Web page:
There are many common English scams that go around in this country
and most people don’t even realize it. They try to get as much money as possible from you, by taking advantage
of the fact that most often life cannot be planned.
The general idea for these English scams is to charge you for an
estimate of what you will use or consume, instead of the real figure. This way they will make more money more often
than not, at your expense.
For instance, when you park your car you have to guess (and pay)
for the time you think you will stay. If you end up staying less, you obviously can’t get a refund from the machine
that issued you the ticket to stick on your windshield.
You are also not allowed to pass on your parking ticket to another
vehicle... but why not? The very same parking space is still being paid for... just they want it to be paid more
than once at the same time, so instead of cashing up on a 24 hours day, each parking spot produces a
revenue based on a 30 hours day or more! As far as I see it, they should be happy to rent a public road
parking space for 24 hour per day.
And don’t let them catch you pass your ticket to someone else or you’ll pay dearly for it. Also if
you need to stay longer, you cannot put more money in the machine and get another ticket... there is a “one
ticket - no return” policy, which obviously not many people respect. If they catch them though, it’s very
expensive. By the way, most street parking have a three hours limit... one more chance to get you!
We also have another big English scam: the “Congestion Charge”
zone in central London. At every entry point there are very sophisticated cameras, connected to very sophisticated
computers, that automatically records the license plate of every vehicle that enters the area. So there is no
running away; they know who gets in, from where and when, other than their home addresses.
The trick is that you must remember to call an unadvertised number
and give them your credit card details to pay the £8 charge. If you forget to call, but you remember the next day,
they will punish you by charging £10 instead (as if that made a difference to their system or bank interests). If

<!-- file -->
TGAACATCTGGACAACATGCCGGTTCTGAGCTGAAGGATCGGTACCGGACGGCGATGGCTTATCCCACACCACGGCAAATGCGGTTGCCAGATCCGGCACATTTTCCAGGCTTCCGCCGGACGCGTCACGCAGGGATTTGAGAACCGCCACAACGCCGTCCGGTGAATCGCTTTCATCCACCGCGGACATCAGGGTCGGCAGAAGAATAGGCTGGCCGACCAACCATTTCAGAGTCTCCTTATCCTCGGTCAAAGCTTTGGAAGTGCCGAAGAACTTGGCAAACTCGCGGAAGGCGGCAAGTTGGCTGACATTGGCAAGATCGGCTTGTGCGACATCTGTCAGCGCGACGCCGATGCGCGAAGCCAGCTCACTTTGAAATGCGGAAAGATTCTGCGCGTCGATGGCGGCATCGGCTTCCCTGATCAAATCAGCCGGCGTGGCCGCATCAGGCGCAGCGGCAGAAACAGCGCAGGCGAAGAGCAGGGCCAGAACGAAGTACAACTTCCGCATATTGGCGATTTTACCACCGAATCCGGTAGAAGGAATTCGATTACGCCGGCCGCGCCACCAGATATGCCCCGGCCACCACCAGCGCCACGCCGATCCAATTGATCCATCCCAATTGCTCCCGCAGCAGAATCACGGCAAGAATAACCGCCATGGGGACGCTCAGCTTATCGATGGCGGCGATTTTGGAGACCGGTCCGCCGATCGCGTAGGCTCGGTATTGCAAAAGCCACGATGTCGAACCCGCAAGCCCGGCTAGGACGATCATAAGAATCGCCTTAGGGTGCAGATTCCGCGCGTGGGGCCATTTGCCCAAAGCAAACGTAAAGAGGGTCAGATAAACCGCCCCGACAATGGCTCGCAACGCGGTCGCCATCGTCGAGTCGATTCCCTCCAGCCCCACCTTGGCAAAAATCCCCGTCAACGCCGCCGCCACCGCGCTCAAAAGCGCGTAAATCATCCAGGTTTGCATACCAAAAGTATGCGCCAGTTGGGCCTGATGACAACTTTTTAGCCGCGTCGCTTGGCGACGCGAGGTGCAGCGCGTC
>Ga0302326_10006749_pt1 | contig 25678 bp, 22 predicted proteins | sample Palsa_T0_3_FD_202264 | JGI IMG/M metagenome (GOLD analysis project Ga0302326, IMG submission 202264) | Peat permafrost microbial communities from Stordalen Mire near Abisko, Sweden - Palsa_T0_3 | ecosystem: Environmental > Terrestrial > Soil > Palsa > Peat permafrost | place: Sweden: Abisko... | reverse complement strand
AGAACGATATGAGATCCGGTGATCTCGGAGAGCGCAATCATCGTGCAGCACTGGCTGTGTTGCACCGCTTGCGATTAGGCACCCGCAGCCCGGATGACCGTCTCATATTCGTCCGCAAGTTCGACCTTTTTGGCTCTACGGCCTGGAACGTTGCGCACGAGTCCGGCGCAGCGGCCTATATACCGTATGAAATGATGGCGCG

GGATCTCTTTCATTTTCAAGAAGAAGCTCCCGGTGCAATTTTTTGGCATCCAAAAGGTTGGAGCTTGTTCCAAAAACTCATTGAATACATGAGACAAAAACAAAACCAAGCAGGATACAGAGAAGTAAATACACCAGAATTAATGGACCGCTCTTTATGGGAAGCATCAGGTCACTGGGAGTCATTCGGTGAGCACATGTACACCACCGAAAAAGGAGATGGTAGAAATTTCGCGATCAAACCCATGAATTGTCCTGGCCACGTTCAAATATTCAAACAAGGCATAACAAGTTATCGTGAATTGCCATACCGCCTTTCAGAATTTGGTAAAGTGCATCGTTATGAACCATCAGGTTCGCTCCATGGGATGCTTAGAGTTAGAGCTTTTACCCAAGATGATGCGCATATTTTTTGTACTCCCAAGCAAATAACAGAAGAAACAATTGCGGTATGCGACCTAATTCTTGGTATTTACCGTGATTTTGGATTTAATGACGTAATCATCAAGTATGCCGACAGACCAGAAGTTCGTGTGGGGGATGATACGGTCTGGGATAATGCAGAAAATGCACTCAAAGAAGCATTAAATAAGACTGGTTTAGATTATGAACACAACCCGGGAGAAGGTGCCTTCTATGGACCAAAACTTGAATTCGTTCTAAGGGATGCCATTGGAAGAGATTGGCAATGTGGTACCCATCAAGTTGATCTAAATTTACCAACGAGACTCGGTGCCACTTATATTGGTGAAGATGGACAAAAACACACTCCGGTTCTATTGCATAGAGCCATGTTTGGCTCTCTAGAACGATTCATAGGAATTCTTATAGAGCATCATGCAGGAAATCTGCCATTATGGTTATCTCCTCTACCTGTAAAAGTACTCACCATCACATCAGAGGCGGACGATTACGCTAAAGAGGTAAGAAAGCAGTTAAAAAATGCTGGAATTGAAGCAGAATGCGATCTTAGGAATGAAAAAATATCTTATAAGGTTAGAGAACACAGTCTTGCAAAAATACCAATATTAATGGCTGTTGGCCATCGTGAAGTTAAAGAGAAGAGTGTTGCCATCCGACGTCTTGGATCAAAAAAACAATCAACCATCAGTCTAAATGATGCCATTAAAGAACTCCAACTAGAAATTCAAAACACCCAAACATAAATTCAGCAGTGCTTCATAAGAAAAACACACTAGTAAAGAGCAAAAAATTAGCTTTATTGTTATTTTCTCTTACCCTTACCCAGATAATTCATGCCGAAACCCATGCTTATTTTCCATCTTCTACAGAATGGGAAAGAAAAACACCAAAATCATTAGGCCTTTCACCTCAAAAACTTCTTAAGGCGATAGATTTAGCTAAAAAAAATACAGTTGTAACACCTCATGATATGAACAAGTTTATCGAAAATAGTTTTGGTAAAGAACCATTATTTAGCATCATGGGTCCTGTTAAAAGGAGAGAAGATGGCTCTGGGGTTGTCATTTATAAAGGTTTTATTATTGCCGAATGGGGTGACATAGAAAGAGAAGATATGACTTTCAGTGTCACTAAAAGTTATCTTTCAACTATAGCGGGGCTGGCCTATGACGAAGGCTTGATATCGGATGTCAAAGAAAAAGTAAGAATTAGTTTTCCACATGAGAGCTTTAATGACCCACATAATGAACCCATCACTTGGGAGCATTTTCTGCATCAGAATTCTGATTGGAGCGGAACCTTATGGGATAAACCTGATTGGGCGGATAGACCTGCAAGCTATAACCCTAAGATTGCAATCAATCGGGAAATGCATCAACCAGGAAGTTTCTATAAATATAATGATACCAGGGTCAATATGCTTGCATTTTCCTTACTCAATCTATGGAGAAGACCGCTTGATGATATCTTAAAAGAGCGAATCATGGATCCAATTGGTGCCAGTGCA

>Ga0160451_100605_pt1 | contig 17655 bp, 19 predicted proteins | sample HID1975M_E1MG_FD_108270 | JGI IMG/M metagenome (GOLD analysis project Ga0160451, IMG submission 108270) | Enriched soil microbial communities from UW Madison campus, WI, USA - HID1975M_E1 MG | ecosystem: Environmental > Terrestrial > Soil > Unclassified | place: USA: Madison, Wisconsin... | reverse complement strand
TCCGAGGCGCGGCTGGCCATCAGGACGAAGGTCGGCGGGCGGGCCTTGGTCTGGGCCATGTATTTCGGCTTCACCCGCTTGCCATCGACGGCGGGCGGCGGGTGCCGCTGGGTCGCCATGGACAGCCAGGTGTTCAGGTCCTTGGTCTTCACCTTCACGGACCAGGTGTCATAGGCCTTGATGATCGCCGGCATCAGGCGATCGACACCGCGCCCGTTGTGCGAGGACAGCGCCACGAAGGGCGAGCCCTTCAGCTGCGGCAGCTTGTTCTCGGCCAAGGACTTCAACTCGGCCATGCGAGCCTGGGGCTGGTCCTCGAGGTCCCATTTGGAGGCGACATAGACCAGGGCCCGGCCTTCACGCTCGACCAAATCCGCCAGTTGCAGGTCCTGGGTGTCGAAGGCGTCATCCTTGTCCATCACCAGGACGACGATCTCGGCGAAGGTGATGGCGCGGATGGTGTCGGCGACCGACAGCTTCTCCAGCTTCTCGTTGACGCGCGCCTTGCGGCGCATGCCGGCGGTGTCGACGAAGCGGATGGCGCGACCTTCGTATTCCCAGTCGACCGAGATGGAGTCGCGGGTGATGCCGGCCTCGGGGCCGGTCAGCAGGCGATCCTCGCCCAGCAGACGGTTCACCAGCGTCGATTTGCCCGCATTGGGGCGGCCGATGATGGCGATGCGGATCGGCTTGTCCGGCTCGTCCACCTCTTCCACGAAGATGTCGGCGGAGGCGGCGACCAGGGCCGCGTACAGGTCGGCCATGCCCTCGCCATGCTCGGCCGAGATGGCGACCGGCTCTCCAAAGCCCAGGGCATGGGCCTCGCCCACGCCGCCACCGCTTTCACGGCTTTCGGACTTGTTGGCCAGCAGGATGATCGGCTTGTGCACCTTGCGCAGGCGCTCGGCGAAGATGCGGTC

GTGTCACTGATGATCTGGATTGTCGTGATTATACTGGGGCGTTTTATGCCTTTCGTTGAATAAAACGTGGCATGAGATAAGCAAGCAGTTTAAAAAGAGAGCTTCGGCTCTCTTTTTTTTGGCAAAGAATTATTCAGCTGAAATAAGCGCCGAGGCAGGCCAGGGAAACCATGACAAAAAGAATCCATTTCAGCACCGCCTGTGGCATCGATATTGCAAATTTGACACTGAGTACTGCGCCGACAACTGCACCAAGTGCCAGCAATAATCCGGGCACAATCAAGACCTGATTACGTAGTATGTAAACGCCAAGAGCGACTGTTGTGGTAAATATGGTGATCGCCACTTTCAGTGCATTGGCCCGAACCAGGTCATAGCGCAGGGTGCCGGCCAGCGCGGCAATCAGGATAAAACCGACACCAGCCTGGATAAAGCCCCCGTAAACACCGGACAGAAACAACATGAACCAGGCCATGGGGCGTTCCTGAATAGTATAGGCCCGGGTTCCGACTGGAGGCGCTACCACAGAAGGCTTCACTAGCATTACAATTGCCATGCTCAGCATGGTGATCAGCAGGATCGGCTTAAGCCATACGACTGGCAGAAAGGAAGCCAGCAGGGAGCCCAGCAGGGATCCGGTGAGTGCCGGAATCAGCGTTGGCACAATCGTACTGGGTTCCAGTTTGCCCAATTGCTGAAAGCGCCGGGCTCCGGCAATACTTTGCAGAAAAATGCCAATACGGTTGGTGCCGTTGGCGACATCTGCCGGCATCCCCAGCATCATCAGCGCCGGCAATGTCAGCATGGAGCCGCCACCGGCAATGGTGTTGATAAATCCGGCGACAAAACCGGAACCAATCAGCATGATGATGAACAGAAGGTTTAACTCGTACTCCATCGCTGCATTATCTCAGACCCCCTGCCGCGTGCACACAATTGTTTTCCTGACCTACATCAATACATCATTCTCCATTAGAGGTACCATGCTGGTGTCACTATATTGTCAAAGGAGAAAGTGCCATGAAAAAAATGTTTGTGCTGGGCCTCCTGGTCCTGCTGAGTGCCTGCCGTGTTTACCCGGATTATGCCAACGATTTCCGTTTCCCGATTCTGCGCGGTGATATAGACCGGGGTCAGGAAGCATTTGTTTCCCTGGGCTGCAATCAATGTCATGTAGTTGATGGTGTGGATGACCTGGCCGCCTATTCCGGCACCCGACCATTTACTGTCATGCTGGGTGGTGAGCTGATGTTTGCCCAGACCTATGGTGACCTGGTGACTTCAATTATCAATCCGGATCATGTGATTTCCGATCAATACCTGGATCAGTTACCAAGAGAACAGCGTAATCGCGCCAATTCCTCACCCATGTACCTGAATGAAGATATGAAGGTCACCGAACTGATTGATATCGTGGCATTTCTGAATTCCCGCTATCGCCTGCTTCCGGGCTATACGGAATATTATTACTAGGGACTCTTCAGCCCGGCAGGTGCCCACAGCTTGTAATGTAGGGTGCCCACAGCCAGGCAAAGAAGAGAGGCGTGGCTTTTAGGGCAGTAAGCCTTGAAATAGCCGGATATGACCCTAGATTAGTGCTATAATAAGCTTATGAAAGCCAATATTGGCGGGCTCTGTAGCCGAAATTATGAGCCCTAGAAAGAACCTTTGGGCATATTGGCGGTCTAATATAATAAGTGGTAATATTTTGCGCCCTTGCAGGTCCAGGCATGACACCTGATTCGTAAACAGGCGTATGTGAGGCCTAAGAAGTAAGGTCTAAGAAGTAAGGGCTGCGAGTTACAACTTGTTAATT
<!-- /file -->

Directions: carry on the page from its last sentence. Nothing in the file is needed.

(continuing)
you forget at all to call, or cannot find the number, they will then send you a penalty charge of £100 in the
Now, since we have the technology, wouldn’t it be more honest (and much more convenient) to just
send people an £8 or even £10 invoice in the mail when you enter the Congestion Charge zone? But they wouldn’t
be making as much money, would they!
Another popular British scam involves mobile telephones. To call
the USA costs £0.01 per minute, but to call London to London they will extort you £0.35 per minute... what is the
logic there? Also they offer you seemingly attractive monthly plans, where you agree to pay a certain amount and
they will offer you a certain number of minutes... and charge you skyrocket high fees if you dare to go over the
limit you set.
I still cannot understand why they don’t let you roll over to the
following month the minutes you have actually paid for... they are paid for, so why can’t you use them at your own
convenience? No! You must use them when and where they tell you to. What about
the unlimited local calls deal? Some companies woke up and are offering local and international calls at very low
prices by accessing a LOCAL telephone number. That number, even though it is a local one, is charged very heavily.
They take advantage of the fact that nobody will sue them after pennies.
Wouldn’t it be easier and more honest to sensibly charge people for what they actually use? Yes,
and yes, but the telephone companies wouldn’t be making as much money... crime does pay well, and extortion is
a form of crime.
Sorry, I let myself go. I just get very upset with this new
fashion of legally stealing money from honest people. I refuse to contribute to mobile telephone companies and I
am strictly on pay as you go plans, using Skype whenever possible. £10 will last me in excess of three months
and the telephone company really doesn’t like it. They keep calling me asking me to sign up for a silly monthly
plan, but they won’t have me. No way! Sadly 80% of the population happily pays on average £30 per month to
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